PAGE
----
Kingman reigns in Sussex duel
John Gosden's grip on the top level of British Flat racing tightened even further as Kingman again showed stunning acceleration to prise Goodwood's Qipco Sussex Stakes away from Toronado.
Clarehaven Stables has unleashed a legitimate champion colt and filly in less than a week, as Kingman's victory over older horses followed just four days after Taghrooda managed the same in the King George VI & Queen Elizabeth Stakes.
Richard Hannon trails Gosden by half a million pounds in the trainers' championship and while the title rival's contender Toronado offered brave resistance, he was a sitting duck for 2/5 favourite Kingman off a slow pace once James Doyle had organised his mount approaching the final furlong.
Darwin was in no hurry to stretch the four runners, with Richard Hughes and Toronado (11/4) taking closer attention in an attempt to defend their crown.
With concerns about Kingman handling the lightning fast ground and the unusual track, both of which appeared to bear some significance when the winner changed his legs and was briefly stuck in neutral, Hughes sought to take advantage and struck for home before the distance.
It was the stars of the Queen Anne and the St James's Palace Stakes brought together in another incarnation of the 'Duel on the Downs', and while there was a length between them at the line, Kingman had clocked a staggering sectional time of 10.22 seconds between the two and the one-pole and at full steam he tore past in the final strides.
Gosden said: "It was a very tactical affair, rather like the Olympic cycling races when they go round the velodrome. They do nothing for ages and then they go mad.
"It was a clever ploy and for a furlong and a half we had to get on an even keel, but in the last furlong his class came through.
"He could see, he switched leads and then got rolling. It was a clever way to try to beat him but his class shone through.
"Actually he has the class to do it under hands and heels. It reminds me I had him in the July Cup and if truth be known, he would have won it.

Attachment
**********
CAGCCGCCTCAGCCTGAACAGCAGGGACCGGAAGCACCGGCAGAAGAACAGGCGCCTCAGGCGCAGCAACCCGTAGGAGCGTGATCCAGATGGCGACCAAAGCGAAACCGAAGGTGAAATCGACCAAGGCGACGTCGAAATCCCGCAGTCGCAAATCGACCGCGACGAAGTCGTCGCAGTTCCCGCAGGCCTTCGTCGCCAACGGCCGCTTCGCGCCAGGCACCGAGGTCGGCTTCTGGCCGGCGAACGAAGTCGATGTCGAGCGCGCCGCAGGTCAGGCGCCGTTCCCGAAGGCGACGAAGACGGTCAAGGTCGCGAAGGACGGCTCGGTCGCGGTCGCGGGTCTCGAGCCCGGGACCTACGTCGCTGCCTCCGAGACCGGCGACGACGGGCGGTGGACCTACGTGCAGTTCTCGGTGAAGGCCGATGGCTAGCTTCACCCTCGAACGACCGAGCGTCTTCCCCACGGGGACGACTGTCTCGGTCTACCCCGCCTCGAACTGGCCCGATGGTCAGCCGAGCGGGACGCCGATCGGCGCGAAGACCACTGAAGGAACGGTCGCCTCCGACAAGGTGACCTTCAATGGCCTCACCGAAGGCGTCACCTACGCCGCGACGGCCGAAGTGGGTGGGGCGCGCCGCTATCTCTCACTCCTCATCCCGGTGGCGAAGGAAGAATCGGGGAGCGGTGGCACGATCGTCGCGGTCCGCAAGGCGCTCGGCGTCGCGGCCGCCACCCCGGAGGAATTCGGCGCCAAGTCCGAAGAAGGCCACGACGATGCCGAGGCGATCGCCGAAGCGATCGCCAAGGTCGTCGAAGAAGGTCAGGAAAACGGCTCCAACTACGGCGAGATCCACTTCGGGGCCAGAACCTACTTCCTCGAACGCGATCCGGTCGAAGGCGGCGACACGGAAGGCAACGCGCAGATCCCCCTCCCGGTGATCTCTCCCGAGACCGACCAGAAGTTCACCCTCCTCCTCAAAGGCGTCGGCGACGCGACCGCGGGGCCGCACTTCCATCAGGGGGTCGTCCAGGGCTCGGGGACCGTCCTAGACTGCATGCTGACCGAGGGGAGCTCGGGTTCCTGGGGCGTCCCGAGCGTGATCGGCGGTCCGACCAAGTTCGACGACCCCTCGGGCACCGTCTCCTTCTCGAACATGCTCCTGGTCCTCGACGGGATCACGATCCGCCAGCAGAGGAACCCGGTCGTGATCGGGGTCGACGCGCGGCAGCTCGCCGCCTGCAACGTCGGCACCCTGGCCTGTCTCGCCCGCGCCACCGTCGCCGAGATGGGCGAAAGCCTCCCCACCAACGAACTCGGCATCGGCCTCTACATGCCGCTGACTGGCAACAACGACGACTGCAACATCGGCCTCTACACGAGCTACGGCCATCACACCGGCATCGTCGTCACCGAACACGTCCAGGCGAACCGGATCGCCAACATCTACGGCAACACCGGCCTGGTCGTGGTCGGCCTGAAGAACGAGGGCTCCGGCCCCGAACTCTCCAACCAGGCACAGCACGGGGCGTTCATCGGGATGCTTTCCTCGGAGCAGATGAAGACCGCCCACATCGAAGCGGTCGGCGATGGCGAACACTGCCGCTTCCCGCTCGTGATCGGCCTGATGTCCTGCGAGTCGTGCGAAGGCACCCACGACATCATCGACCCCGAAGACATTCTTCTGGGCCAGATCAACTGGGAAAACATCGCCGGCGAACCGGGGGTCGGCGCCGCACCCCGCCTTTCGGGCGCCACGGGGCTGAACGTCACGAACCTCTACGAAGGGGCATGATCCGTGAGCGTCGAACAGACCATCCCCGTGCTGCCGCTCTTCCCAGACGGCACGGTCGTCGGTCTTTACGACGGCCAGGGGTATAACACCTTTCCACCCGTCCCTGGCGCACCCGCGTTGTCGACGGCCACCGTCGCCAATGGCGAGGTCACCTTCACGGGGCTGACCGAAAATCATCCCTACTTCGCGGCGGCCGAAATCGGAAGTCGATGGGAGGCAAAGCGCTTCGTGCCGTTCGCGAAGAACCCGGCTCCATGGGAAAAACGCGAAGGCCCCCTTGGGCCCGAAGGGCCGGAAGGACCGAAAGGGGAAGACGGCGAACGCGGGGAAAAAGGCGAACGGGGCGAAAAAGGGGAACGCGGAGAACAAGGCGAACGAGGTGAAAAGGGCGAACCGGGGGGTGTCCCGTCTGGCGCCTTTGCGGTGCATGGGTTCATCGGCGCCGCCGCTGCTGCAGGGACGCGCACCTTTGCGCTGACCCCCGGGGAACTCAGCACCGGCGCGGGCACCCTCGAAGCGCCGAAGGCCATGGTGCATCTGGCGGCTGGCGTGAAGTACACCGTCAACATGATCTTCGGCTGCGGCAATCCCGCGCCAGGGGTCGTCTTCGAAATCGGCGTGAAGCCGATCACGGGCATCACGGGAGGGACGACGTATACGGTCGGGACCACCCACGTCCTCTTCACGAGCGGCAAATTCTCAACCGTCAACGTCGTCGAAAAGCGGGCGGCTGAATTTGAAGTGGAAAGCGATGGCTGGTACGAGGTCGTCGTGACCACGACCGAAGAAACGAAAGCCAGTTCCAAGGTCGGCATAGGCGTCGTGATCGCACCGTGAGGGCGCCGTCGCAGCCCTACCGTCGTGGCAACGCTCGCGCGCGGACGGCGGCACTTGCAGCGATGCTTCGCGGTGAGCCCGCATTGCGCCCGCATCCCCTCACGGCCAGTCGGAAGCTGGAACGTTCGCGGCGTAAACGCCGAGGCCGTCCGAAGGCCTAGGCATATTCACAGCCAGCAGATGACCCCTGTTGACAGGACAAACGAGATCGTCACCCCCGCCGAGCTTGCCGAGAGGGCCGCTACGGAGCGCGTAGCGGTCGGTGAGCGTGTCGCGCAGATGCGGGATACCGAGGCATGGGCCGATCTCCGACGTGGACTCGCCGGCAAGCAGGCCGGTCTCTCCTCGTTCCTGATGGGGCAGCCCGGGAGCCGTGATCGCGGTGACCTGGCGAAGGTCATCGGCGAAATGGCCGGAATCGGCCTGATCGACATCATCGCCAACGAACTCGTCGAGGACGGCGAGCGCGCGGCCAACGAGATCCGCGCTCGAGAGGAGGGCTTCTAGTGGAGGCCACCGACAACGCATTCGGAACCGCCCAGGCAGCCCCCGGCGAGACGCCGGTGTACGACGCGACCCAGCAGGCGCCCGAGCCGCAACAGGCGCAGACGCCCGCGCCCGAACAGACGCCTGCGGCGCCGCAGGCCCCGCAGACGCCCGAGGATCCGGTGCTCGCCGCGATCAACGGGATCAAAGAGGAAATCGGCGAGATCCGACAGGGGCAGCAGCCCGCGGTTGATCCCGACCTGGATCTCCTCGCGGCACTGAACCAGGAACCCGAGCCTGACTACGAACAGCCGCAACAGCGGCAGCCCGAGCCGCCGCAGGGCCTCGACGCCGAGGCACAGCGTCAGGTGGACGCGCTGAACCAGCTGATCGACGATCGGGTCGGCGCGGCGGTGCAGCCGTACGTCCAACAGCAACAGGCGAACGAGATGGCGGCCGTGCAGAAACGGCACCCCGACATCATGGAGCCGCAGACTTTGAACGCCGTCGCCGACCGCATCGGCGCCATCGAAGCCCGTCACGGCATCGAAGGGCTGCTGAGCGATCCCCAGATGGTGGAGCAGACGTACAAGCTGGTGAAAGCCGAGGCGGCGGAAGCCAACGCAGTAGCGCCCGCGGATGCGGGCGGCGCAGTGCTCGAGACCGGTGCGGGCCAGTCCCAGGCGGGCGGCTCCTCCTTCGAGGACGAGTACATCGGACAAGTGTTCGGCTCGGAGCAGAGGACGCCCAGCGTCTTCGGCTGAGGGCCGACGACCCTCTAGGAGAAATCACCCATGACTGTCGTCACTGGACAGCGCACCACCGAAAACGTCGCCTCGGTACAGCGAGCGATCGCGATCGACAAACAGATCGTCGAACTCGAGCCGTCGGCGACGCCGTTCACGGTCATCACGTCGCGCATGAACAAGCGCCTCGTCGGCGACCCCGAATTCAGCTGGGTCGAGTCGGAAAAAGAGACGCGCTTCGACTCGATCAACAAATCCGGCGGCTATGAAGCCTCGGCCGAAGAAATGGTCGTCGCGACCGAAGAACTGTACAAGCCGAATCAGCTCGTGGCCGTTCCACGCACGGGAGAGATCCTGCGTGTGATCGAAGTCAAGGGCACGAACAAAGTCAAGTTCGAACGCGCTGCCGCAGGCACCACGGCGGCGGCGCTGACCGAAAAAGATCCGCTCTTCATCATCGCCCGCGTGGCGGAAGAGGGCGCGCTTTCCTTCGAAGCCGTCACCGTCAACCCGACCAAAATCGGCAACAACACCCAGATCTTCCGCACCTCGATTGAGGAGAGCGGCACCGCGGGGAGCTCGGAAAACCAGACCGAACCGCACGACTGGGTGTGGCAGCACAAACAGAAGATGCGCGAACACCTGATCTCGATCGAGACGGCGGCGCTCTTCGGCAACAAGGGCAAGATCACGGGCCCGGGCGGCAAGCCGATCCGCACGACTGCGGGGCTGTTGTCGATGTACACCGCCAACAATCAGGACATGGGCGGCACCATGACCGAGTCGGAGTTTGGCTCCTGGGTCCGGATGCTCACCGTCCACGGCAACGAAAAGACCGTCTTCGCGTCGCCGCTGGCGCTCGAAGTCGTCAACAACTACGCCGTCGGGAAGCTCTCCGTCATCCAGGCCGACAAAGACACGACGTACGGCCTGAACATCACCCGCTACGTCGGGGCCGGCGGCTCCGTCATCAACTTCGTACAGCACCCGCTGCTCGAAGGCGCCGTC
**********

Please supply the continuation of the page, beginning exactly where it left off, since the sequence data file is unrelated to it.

"That's not me being loud-mouthed after the event because I feel it was a statement of fact. I ran a lovely horse called Gregorian, who was unlucky not to be second, and I wouldn't put them in the same bit of work.
"Is he as quick as his uncle (July Cup winner) Oasis Dream? They are both equally fast."
Looking ahead, Gosden said: "He's in the Prix Jacques Le Marois, which comes up pretty quick on August 17, but the QEII at Ascot has always been the big, big target, and we'll keep winding it back from there."
Owner Prince Khalid Abdullah chose to keep his previous superstar and Sussex winner, Frankel, in training at four, but no decisions have been made about Kingman.
"That's not my department," said Gosden. "I'm sure we'll all have lunch and discuss it in depth. It's up to the owner, but we know he's doing enough, and he's growing a lot.
"You are lucky to get two three-year-olds like this. Taghrooda has got bigger and stronger and he has done the same. It might never happen to me again, so you enjoy it."
Toronado's camp made no excuses, and Hughes said: "I hit the final two furlongs at full belt and I knew it would take a good one to get by me.
"I knew Kingman was brilliant the way he went by me (on Night Of Thunder) at Ascot. It was a different horse today, I got first run on him again off a slow pace and he has still beaten me."
Harry Herbert, representing Toronado's owner Al Shaqab Racing, said: "It was always going to be a muddling af fair and the way it panned out was probably the only way were we ever going to beat Kingman.
"For a moment I thought it looked like we would, we quickened off a slow pace and got away coming down the hill.
"But as soon as Kingman hit the level ground, whoosh. Hughesie told me he's never been as fast in a final furlong as he's just been in a Group One race.
"Olympic Glory will go for the Jacques le Marois so we'll see where he goes, there aren't many options. He'll probably end up in the QEII but that is probably where the winner will go as well.
"I don't think he's lost a lot in defeat."
In the end, Darwin was only a head behind Toronado, while Outstrip finished a length and three-quarters further back.